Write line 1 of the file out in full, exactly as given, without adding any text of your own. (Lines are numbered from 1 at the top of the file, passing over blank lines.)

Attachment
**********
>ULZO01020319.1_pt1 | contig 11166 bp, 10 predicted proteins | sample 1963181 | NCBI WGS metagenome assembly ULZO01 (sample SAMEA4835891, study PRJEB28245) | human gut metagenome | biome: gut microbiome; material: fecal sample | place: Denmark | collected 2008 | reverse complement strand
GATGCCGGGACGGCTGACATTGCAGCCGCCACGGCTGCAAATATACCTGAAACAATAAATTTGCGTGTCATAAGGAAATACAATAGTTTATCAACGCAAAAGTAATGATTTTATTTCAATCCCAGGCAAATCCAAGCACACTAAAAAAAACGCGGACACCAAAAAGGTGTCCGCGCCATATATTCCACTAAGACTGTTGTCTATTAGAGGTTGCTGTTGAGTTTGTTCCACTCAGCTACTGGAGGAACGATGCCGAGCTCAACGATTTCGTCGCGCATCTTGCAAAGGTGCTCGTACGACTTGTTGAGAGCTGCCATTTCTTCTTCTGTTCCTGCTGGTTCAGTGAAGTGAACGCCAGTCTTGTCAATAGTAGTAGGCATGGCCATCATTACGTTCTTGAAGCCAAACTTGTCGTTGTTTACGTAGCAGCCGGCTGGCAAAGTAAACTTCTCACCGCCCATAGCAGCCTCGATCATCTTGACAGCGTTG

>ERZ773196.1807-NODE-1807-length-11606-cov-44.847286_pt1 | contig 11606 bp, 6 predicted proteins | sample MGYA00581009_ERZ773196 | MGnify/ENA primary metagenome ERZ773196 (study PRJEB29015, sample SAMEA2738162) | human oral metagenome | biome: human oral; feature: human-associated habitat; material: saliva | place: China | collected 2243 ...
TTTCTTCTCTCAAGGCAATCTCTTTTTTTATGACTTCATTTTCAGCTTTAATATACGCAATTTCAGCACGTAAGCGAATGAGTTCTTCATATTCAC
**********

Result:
>ULZO01020319.1_pt1 | contig 11166 bp, 10 predicted proteins | sample 1963181 | NCBI WGS metagenome assembly ULZO01 (sample SAMEA4835891, study PRJEB28245) | human gut metagenome | biome: gut microbiome; material: fecal sample | place: Denmark | collected 2008 | reverse complement strand